How was it that Naomi's two sons married non-Jewish Moabite women? From what I've read, it seems that Ruth only converted to Judaism after her husband died.
The biblical commentaries discuss the question that you ask, and they suggest different answers. Some are of the opinion that Ruth and her Moabite sister-in-law Orpah did not convert before marrying Naomi's two sons. According to this interpretation, these two men were guilty of intermarrying.
The Zohar Chadash maintains that Ruth and Orpah did convert before marrying. However, if this is the case, why did Naomi try to convince them both to return to their idolatrous families after the deaths of their husbands?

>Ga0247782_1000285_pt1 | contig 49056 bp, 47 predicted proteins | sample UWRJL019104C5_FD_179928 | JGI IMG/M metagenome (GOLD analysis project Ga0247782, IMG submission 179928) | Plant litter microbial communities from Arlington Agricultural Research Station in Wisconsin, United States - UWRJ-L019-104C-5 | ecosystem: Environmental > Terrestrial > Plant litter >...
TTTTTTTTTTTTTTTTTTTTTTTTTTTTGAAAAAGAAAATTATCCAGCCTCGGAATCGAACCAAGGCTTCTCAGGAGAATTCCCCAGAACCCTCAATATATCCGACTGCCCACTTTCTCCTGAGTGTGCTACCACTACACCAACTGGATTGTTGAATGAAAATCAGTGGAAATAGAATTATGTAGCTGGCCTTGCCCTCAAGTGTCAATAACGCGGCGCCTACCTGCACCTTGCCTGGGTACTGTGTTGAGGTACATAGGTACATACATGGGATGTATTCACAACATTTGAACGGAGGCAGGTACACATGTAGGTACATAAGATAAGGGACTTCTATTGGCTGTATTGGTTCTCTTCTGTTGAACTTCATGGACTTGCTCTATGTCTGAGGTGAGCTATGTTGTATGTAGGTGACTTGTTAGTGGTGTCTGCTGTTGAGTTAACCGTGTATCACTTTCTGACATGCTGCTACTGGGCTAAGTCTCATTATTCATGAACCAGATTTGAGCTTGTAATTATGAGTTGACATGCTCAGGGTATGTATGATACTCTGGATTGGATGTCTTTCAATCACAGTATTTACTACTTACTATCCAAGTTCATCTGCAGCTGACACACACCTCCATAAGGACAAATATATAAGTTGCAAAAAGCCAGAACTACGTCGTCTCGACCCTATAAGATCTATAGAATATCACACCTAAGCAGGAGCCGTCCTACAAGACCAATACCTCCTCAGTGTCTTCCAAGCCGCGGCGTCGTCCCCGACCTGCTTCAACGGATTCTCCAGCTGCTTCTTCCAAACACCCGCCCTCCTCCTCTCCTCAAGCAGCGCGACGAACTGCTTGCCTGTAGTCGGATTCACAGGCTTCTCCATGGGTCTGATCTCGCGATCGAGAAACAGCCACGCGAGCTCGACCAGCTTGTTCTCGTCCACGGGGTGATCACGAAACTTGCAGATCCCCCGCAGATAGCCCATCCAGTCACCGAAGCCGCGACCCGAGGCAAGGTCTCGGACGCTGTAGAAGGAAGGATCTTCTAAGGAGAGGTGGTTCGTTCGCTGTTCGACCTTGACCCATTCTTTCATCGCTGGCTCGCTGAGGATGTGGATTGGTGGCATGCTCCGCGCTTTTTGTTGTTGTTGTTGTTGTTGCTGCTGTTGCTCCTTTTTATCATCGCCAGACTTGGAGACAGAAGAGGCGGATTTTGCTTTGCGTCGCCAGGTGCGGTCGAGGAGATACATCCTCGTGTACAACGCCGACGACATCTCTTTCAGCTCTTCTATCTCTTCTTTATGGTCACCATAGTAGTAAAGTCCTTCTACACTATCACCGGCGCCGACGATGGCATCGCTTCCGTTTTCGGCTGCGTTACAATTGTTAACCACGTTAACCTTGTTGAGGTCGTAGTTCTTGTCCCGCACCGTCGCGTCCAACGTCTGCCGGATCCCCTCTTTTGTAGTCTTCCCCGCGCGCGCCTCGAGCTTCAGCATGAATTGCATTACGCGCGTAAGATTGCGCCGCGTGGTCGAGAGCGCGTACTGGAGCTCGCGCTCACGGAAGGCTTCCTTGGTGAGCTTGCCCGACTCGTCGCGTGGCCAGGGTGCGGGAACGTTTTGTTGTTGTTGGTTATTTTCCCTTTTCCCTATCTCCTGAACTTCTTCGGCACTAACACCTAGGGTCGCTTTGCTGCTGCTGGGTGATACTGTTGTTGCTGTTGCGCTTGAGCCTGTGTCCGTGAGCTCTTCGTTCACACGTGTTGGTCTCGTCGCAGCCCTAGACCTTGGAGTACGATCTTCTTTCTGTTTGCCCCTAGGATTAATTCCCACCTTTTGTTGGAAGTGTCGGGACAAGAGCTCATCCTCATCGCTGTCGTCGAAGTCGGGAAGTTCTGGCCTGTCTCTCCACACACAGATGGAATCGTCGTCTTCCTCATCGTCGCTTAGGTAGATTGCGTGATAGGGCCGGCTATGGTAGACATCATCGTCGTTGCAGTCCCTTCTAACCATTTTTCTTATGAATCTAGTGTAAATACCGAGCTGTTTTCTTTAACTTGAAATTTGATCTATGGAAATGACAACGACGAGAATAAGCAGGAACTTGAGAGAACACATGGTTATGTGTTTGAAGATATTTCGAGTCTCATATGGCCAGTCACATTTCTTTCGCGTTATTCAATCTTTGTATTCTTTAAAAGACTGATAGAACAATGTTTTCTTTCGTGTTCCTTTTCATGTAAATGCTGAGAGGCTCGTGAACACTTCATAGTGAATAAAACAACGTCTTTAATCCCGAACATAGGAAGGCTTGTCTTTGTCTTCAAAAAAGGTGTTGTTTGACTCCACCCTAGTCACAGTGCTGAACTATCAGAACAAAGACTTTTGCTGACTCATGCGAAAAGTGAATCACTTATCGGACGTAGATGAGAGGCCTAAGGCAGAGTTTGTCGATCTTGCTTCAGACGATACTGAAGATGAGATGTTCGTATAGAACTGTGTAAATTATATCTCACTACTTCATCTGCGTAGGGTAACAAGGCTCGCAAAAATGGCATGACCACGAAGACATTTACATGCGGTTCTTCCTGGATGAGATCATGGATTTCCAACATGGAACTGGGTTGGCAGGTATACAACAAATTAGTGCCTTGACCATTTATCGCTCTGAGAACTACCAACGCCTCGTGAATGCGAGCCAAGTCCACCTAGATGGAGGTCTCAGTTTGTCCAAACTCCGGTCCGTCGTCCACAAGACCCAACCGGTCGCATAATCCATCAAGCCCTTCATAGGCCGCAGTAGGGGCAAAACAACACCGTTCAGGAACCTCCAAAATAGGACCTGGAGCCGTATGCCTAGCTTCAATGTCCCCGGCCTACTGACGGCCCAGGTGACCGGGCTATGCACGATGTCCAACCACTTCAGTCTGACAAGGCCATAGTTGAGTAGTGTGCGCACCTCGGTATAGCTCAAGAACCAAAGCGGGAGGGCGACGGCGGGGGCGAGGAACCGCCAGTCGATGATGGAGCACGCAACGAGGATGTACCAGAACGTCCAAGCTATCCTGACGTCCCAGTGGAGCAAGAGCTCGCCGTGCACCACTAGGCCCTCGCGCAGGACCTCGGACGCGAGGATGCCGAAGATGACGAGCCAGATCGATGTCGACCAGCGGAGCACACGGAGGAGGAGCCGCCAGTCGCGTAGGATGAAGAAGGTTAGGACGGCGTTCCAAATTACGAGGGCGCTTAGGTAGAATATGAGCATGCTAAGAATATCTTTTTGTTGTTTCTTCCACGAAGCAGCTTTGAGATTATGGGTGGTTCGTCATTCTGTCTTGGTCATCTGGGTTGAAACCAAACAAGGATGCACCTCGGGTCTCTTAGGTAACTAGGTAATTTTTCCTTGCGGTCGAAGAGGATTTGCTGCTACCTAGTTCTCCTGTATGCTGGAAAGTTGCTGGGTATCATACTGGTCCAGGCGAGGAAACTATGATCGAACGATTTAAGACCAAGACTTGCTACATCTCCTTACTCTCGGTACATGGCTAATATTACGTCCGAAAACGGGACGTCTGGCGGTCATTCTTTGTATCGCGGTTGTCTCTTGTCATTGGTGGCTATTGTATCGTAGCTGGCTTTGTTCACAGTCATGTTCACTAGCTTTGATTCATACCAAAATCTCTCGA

A conversion to Judaism is dependant on the sincerity of the one converting. During their husbands' lifetime, it was uncertain whether they observed Judaism out of a sincere desire to be part of the Jewish nation, or only to please their husbands. Naomi urged them to remain in Moab to test their sincerity. Orpah indeed remained, while Ruth, who always truly desired to be a Jew, insisted on traveling along to the land of Israel with her mother-in-law to live a Jewish life. Ruth abandoned the luxuries she had as a Moabite princess, readily prepared to become a pauper, out of a sincere love for G‑d.
And for this she was richly rewarded...
Click here to read more about Ruth.
All the best,
Rochel Chein for Chabad.org